Planes will likely be even more reliant on liquid fuels.

        So, if we need all these carbon fuels how to do it without raising atmospheric carbon dioxide? The first option, which we are discussing is make the fuels from atmospheric carbon dioxide so that the net effect is zero. For that we need an energy source (which we don’t if we just burn oil) which can be solar, nuclear, wind, geothermal or whatever you are clever enough to engineer, perhaps using a biological system.

        The second alternative is to burn fossil fuels but ‘sequester’ the carbon dioxide. That also takes energy, which will be perhaps a significant fraction (10s of percent) of the energy gained from burning the fossil fuel. This is known as carbon capture and storage.

        The CO2 could either be captured at a power station where it is present in high concentration or directly from the air. (Note that in the long run if you wanted to offset fossil carbon from transport by capturing carbon at power stations, the power station could not be burning fossil carbon.) Interestingly, David Keith has shown that direct capture from the air could be viable.

        What to do with it? It could be buried, for example in old oil reservoirs. Geology shows that fluids can stay in place for millions of years, and the oil industry already has experience of injecting CO2 into oil wells – doing so pushes out the oil and enhances recovery. (Of course you want to chose your site carefully, and may want to chose somewhere more accessible than deep in the Gulf of Mexico!)

        Even more remarkably, over geological timescales carbon dioxide will spontaneously become mineralised forming, for example, limestone (calcium carbonate). If that process could be speeded up with the right conditions we could actually, in principle, get energy out of carbon storage! More likely we could try reacting the CO2 with rocks underground.

        In my opinion, these technologies are worth developing not just to allow the world to become ‘carbon neutral’ but also to give us a handle on the costs of going carbon negative from inevitably higher future CO2 levels. There are plenty of good ideas, but at the moment the technologies are so embryonic (relative to the scale of the problem) we don’t even have a clear idea what the realistic possibilities and costs would be.

  4. John Baez says:

    Here’s the introduction of the article by Rakesh Agrawal and Navneet R. Singh. I’ve deleted references.

    I hope this lures more of you hardnosed science types into reading the whole article!

    In 2006, the worldwide transport sector consumed a massive quantity of 97 trillion Mega Joules (1 Mega Joule = 1 MJ = 106 J) of energy. Of this, 92.3 trillion MJ were derived from liquid fuels. Liquid fuels are attractive owing to their high volumetric energy density and ease of use. Historically, the majority of this liquid fuel has come from petroleum crude oil. However, with the recent concern about the eventual decline in the availability of petroleum, alternative energy sources to propel the transport sector are being explored. Indeed, the consumption of bioethanol and biodiesel by the U.S. transport sector climbed from 310 billion MJ in 2004 to 880 billion MJ in 2008. The collection of atmospheric carbon, which is present in the atmosphere at 383 ppm CO2, in a dense form such as biomass, followed by its conversion to liquid fuel for transportation provides a possible sustainable path. The possibility of supplying liquid fuel sustainably from biomass has a natural appeal, and many studies have been devoted to the estimation of liquid fuel yields from biomass, production economics, and the extent to which these biofuels can meet the needs of a given transport sector. Many researchers, investors, and policy makers expect that biofuel can take center stage in a sustainable transportation energy future.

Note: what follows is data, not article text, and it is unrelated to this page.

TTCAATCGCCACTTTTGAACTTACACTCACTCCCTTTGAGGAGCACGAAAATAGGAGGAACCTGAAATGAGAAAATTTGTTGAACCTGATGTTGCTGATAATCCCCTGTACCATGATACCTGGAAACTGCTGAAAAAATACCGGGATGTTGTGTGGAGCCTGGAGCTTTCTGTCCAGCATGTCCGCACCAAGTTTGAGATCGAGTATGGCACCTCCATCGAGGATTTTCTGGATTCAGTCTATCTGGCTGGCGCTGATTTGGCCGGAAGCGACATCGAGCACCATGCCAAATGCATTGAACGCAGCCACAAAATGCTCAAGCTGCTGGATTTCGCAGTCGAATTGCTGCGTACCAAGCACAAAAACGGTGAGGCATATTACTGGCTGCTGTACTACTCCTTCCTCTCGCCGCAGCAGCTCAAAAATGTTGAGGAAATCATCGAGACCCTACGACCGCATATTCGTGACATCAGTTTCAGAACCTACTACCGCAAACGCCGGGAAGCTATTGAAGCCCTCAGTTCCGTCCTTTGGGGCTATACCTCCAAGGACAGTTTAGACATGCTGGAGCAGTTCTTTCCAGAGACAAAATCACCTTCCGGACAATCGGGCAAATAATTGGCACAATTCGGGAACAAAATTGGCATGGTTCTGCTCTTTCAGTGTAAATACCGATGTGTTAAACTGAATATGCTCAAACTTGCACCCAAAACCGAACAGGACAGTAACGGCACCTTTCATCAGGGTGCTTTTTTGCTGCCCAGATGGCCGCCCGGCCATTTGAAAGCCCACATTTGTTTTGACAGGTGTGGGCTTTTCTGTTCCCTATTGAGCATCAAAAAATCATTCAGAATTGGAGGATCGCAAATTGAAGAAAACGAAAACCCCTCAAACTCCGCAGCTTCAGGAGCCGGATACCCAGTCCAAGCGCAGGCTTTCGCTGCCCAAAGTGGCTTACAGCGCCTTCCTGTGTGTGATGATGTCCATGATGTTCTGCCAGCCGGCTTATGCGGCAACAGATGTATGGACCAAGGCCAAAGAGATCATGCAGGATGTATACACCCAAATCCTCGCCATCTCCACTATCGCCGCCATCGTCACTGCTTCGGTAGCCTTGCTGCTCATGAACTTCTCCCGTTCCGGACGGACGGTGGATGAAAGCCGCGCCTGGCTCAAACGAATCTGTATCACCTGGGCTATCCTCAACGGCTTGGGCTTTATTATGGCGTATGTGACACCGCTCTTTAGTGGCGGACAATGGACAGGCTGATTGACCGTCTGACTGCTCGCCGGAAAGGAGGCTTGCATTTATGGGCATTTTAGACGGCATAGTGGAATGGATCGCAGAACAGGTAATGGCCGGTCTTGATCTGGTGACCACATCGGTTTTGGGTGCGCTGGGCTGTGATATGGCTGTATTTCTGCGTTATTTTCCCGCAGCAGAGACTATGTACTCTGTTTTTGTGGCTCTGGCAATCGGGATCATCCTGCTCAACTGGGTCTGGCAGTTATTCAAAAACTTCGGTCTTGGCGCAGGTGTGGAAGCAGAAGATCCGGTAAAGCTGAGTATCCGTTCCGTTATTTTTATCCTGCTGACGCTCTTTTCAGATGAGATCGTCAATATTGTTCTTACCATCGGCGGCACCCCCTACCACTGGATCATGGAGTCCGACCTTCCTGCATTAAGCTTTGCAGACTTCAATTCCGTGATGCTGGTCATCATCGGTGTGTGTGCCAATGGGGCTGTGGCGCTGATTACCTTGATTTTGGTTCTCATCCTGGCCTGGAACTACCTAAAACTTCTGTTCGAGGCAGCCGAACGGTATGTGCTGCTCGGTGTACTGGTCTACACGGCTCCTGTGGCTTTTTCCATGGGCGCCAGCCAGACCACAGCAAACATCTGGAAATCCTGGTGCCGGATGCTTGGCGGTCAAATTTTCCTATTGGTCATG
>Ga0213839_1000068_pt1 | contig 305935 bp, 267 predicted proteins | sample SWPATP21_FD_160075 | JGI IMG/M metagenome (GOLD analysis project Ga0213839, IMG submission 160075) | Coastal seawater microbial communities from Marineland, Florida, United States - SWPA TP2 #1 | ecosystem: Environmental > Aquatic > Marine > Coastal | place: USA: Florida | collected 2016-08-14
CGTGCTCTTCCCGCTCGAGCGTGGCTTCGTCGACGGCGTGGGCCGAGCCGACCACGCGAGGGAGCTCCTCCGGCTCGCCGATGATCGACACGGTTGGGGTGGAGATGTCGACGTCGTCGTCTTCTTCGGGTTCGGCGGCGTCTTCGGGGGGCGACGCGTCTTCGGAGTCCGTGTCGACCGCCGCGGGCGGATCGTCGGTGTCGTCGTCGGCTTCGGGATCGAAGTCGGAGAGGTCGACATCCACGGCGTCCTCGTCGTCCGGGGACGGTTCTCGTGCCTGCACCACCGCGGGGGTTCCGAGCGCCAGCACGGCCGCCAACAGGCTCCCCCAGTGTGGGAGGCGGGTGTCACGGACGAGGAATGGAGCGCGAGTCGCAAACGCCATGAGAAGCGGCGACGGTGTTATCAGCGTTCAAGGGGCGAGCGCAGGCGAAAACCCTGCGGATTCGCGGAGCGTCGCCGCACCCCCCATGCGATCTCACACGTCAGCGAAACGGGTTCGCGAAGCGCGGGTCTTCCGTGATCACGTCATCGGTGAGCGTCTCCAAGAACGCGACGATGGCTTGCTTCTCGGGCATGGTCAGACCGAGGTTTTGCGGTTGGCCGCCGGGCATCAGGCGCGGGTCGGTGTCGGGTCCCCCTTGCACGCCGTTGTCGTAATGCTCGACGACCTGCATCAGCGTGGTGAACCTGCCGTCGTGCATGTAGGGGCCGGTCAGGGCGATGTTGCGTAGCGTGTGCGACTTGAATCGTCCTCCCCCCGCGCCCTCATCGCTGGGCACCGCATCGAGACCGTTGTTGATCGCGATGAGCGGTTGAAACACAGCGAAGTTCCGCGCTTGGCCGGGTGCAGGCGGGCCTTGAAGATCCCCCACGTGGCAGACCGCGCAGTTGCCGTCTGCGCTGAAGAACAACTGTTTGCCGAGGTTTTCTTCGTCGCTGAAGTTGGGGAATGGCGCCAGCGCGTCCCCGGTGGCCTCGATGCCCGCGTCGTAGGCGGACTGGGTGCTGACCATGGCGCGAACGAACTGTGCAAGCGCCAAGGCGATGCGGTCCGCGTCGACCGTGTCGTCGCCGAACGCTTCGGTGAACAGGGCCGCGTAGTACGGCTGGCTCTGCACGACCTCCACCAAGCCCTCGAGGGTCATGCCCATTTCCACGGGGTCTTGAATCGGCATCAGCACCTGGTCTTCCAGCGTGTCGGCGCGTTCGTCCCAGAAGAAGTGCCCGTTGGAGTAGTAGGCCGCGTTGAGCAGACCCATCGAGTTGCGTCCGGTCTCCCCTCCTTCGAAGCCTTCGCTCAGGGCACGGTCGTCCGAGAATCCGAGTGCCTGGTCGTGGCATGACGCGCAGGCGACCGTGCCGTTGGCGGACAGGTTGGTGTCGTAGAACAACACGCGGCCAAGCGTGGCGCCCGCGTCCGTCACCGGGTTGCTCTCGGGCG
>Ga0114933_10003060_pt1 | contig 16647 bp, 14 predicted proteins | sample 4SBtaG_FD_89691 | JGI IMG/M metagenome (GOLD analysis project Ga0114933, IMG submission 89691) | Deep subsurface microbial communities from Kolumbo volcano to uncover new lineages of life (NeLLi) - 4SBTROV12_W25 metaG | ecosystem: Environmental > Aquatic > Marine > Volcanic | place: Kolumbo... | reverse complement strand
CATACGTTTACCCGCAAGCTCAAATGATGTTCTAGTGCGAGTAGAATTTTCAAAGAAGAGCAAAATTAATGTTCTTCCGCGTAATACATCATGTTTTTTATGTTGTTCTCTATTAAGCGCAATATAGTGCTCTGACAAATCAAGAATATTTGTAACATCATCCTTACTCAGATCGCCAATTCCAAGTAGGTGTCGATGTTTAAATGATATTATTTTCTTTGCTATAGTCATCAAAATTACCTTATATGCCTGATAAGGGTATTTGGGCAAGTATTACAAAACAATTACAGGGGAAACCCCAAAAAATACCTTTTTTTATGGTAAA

Although there seems to be a general agreement that biofuel can play a significant role in a future renewable energy–based transport sector, there is a considerable debate regarding the extent to which it will be able to fulfill this need. For the U.S. transport sector, estimates of the annual quantity of biomass that may be available in the future for conversion to biofuel vary from approximately 498 million tons (MT) to in excess of a billion tons. Similarly, estimates of biofuel yields from a given land area vary by roughly tenfold. Estimates of future biofuel yields from a ton of lignocellulosic biomass also vary from 84 to 136 ethanol gallon equivalents (eges). In this review, we define ege as gallons of ethanol whose energy content in terms of lower heating value (LHV) is the same as that of the quantity of biofuel under consideration. For this purpose, the LHV of ethanol is taken to be 80.14 MJ gal−1. Depending on the source of the estimate, the United States could meet from nearly 20% to slightly more than 50% of its transport fuel need of nearly 13.8 million barrels day−1 with biofuel. However, even under the most optimistic scenario, biofuel will not be able to meet the entire U.S. transport sector’s need unless large quantities of additional biomass dedicated to fuel use are cultivated and harvested